The 1980s Aren’t Dead; They Aren’t Even Past
William Faulkner said that, didn’t he? Or something like that.
In any event, undoubtedly it’s my age, but if you listen carefully you can still hear the echoes of that god-awful-est of decades. As I’ve theorized before, seemingly all of America’s biggest problems have their genesis in the horrible, and sometimes vicious, policies of the Reagan and first Bush Administrations, particularly in the area of foreign relations. The crimes our country was involved in, directly or indirectly, caused enormous suffering from Latin America to the Middle East, from South Africa to Southeast Asia, and as we learned on so many occasions, the pain we helped inflict in those places can come boomeranging back to us in the worst way.
Often, though, the victims of our foreign policy were so weak and powerless, they had no means to strike back even if they wanted to. So it was in places like Guatemala, where this week the long suffering people began to see a glimpse of justice:
GUATEMALA CITY (Reuters) – The trial of former Guatemalan dictator Efrain Rios Montt on charges of genocide and crimes against humanity opened on Tuesday, the first time a country has prosecuted an ex-head of state in a national court on such charges.
For decades, Rios Montt avoided prosecution for atrocities committed during his 1982-1983 rule in a particularly bloody phase of the country’s long civil war, protected as a congressman by a law that grants immunity to public officials.
Rios Montt, who left Congress in 2012, was ordered to stand trial in January when a judge found sufficient evidence linking him to the killing of more than 1,700 indigenous people in a counterinsurgency plan executed under his command.
Prosecutors allege Rios Montt turned a blind eye as soldiers used rape, torture and arson against leftist insurgents and targeted indigenous people during a “scorched earth” military offensive that killed at least 1,771 members of the Ixil group.
Roughly 200,000 civilians, mostly of Mayan descent, were killed during the 1960-1996 conflict as a string of right-wing governments attempted to rid Guatemala of leftist guerilla fighters suspected of being in league with communists.
An additional 45,000 people went missing.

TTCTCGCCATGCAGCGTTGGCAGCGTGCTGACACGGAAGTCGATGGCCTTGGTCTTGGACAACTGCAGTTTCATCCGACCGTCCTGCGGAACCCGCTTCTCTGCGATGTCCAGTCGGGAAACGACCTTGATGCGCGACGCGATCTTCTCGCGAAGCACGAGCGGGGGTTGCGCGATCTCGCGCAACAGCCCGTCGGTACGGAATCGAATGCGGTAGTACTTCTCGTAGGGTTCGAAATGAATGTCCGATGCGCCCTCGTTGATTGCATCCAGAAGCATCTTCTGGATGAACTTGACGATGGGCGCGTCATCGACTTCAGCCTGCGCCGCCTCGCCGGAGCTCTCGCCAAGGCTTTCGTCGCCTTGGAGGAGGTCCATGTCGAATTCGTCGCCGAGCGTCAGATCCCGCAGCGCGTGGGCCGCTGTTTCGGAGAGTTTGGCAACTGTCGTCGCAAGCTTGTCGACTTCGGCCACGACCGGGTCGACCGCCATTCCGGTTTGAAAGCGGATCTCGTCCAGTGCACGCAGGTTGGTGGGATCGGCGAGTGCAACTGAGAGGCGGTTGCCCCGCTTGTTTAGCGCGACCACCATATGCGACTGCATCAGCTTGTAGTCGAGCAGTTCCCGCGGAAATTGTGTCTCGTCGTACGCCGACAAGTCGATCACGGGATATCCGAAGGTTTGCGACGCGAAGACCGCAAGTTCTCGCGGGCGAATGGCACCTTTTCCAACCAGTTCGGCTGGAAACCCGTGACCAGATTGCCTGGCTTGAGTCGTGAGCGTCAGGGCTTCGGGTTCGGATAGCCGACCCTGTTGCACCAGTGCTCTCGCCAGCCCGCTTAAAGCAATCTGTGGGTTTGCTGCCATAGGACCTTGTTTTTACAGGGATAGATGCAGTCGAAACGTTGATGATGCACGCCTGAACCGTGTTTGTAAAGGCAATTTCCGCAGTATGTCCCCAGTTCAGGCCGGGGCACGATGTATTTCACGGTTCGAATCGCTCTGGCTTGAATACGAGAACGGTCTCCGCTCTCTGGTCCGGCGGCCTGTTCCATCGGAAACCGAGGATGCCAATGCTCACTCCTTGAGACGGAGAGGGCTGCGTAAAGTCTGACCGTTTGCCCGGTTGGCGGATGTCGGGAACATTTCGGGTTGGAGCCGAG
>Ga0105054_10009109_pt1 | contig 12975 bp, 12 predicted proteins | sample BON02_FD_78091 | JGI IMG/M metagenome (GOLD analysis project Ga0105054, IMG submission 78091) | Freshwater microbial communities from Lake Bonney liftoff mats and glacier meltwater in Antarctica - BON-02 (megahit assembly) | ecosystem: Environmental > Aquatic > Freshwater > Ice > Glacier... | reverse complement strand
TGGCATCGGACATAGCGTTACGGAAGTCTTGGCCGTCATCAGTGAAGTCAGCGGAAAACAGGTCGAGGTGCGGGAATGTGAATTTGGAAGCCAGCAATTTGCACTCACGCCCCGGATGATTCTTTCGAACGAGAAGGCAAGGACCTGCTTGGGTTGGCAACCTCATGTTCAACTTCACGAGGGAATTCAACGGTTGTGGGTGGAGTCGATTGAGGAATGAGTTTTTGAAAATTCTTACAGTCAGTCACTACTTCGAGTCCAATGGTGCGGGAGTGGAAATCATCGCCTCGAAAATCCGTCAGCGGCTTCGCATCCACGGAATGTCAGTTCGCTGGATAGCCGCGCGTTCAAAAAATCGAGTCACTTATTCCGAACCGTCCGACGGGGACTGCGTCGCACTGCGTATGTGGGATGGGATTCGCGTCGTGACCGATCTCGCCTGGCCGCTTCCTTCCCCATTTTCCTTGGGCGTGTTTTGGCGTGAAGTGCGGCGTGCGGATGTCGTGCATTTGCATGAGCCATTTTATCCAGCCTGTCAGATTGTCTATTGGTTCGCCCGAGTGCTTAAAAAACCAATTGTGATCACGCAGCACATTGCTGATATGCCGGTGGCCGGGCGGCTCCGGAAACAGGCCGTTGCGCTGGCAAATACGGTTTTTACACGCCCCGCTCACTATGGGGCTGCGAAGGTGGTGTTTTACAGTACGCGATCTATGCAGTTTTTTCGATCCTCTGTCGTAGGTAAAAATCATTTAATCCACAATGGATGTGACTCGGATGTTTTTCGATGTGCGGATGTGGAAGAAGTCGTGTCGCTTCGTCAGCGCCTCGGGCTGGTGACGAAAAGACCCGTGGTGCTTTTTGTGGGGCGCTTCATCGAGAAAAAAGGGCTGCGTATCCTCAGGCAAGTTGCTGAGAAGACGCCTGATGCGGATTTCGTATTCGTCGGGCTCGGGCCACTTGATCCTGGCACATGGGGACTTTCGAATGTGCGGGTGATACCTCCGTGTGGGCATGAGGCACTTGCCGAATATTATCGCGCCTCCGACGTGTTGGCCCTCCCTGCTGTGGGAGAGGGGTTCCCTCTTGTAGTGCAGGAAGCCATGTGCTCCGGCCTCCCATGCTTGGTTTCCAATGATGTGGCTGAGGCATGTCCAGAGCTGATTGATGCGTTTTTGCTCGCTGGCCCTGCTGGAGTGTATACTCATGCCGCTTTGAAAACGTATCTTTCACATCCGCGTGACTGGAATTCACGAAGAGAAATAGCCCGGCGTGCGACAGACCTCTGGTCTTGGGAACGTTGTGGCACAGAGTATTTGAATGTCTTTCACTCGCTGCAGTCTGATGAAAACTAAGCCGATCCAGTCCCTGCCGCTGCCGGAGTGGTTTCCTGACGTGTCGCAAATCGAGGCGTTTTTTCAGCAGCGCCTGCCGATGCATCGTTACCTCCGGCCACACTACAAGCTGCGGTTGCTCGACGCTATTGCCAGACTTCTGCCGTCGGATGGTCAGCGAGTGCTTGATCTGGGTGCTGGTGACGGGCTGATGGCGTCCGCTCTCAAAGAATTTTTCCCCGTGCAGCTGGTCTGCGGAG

(Tip of the hat to my Twitter pal @BlueDuPage for the link.)
It will come as no surprise that, as President of the United States, Ronald Reagan was one of Ríos Montt’s biggest fans. As the Sydney Morning Herald reported back in December 1982:
The security forces in both El Salvador and Guatemala have been accused of large-scale abuses of human rights, ranging from massacres of civilians in Guatemala to torture, disappearances and political murders in El Salvador.
But after talks in San Pedro Sula [Honduras] with Guatemala’s leader, General Efrain Rios Montt, Mr. Reagan praised the military Government’s “progressive efforts,” and pledged US support.
Human rights organisations have accused Guatemala’s Army and security forces of massacring more than 2,600 peasants since launching an anti-guerilla offensive after the military coup which brought General Rios Montt to power last March.
More recently, Robert Parry of Consortium New reviewed both newly discovered documents from the National Archives and documents that were declassified in the 1990s, all of which show the depth of the Reagan Administration’s involvement in Ríos Montt’s war crimes. Parry notes that Reagan began pushing for military aid for Guatemala in the spring of 1981, shortly after his inauguration, with minimal strings attached:
According to one “secret” cable also from April 1981 — and declassified in the 1990s — the CIA was confirming Guatemalan government massacres even as Reagan was moving to loosen the military aid ban. On April 17, 1981, a CIA cable described an army massacre at Cocob, near Nebaj in the Ixil Indian territory, because the population was believed to support leftist guerrillas.
A CIA source reported that “the social population appeared to fully support the guerrillas” and “the soldiers were forced to fire at anything that moved.” The CIA cable added that “the Guatemalan authorities admitted that ‘many civilians’ were killed in Cocob, many of whom undoubtedly were non-combatants.” [Many of the Guatemalan documents declassified in the 1990s can be found at the National Security Archive’s Web site.]
In May 1981, despite these ongoing atrocities, Reagan dispatched [Secretary of State Alexander Haig’s personal emissary, retired Gen. Vernon] Walters to tell the Guatemalan leaders that the new U.S. administration wanted to lift the human rights embargoes on military equipment that former President Jimmy Carter and Congress had imposed.
Now, forty years after Ríos Montt’s genocidal reign of terror came to an end, he will stand trial, and, hopefully, be convicted of and sentenced for his crimes. Reagan, of course, is long dead; but Reagan was beatified by the American public and the American media long before Alzheimer’s disease forced him into a hermit-like existence for the final years of his life. Consequently, there was no chance Reagan or any of his cronies – many of whom, like Donald Rumsfeld and Dick Cheney, resurfaced in the George W. Bush Administration – would ever be called on to answer for their crimes.
You might want to remember that when you hear people excoriating the Obama Administration for failing to prosecute W’s crew over the Iraq war debacle. We have a long history of insulating from prosecution rich white men who cause death and destruction from the halls of the White House and the Pentagon. So, I’m not sure why people expected the Black guy to be the first to do it.
Meanwhile, the 1980s called. They want their rocket launcher back.